The flexible packaging market offers sophisticated ways to present a product using plastic films, paper or aluminium, in the food industry, for example.
Currently other printing methods dominate, as offset printing lacks the required flexibility. Now EUREKA project E! 2438 VSOP2 (Variable Sleeve Offset Printing) has set out to open up the flexible packaging markets to offset printing. "To make offset printing attractive we had to meet a number of technical challenges," explains Huib van den Heuvel, R&D manager for the Dutch lead partner, Drent Goebel.
The Dutch, French and German project partners had to reduce the cost of the machine parts needed to print variable sizes as there are no standard sizes in packaging applications. "We managed to design a system that offers variable sizes for one-tenth of the price of the traditional system, by replacing fixed, heavy, steel printing cylinders with new lightweight plastic sleeves made from a very strong type of polyurethane," says van den Heuvel.
They also achieved a dramatic increase in the efficiency of the press because it can respond more quickly to shorter print jobs. "Traditionally, changing a complete press takes about an hour; the new lightweight plastic printing cylinders can be changed in a few minutes. Changing the printing press quickly between one job and the next means less production time lost," explains van den Heuvel.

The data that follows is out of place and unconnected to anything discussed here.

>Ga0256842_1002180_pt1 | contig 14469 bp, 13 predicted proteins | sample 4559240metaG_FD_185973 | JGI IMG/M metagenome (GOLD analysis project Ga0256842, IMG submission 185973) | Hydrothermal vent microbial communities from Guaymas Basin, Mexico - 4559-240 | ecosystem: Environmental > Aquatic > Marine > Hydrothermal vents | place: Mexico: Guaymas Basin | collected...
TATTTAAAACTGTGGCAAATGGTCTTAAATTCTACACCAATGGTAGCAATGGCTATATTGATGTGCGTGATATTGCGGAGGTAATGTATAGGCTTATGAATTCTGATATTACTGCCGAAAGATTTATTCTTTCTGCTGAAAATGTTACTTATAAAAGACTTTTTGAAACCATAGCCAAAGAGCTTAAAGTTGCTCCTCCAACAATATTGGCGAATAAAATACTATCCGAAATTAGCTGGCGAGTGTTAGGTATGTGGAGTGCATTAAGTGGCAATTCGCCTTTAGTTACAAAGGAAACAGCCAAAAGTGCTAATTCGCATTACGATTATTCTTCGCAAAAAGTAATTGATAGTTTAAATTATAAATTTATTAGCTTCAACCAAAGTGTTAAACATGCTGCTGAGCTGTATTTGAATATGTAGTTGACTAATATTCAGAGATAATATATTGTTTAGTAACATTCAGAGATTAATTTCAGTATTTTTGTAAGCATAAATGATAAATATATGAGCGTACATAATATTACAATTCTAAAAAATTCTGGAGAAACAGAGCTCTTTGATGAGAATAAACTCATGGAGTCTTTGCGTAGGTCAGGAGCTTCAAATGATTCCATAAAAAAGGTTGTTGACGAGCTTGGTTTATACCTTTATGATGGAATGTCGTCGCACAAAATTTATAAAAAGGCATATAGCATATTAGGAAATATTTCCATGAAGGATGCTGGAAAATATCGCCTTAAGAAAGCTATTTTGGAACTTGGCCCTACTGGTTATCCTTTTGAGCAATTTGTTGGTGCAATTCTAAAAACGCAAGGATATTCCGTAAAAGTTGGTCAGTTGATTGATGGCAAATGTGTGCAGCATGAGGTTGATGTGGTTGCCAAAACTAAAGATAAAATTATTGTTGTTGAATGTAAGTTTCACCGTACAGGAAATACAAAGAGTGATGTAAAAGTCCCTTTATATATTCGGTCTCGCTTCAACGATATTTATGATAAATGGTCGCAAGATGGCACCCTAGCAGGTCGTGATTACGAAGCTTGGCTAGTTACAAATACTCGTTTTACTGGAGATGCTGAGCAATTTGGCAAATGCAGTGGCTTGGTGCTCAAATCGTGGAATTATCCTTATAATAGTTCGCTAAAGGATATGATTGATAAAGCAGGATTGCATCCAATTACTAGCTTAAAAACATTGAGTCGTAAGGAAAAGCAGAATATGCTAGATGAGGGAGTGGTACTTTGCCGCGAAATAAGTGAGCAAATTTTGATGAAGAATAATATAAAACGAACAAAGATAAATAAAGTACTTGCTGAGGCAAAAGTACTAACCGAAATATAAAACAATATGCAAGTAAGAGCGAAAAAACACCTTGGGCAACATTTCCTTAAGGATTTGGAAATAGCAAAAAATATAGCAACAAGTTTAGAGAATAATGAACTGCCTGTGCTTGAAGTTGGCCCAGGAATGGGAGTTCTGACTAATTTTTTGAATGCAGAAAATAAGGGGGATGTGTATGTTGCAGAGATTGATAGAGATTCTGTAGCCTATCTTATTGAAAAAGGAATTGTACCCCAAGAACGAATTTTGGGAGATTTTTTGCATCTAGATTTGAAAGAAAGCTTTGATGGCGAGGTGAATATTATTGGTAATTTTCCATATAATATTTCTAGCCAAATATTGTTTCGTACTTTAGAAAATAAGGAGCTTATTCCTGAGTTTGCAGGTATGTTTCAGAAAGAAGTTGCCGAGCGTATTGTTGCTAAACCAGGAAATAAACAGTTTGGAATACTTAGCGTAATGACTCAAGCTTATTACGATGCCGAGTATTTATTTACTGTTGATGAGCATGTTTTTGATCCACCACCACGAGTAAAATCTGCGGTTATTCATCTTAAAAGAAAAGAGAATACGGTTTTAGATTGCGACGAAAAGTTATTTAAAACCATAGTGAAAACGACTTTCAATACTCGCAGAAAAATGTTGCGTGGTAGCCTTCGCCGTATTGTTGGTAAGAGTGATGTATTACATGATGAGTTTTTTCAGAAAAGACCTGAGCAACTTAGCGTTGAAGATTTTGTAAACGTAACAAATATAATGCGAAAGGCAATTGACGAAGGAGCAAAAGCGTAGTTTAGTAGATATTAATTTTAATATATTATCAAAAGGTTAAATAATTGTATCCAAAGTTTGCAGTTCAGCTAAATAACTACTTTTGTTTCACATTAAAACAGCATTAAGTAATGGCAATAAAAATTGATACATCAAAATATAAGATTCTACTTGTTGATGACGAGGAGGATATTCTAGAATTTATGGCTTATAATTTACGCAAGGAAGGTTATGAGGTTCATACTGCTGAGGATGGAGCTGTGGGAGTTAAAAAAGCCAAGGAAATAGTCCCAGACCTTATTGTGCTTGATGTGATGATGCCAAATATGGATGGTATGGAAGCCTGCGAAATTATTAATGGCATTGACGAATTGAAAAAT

The quality of offset printing exceeds the standards currently achieved in the flexible packaging markets, and it can now compete in terms of efficiency, flexibility and price. Offset also has environmental benefits, as other print systems use solvent-based inks that result in a large volume of solvent exhaust.
Drent has invested approximately € 2 million in the research phase of this project, but the company is convinced that the return on this investment will make an important contribution to its future.
"In today's world, innovation is no longer an activity of separate firms, but more a collective investment of a number of companies, connected to each other. The international character of EUREKA projects helped to make this possible," says van den Heuvel.
The project is still ongoing, but they have already sold VSOP machines in Germany, France and Turkey. "All the new machines have been bought for flexible packaging and label applications, proving that we have developed the right product at the right time for the right market," says van den Heuvel.
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Source: Eurekalert & othersLast reviewed: By John M. Grohol, Psy.D. on 21 Feb 2009
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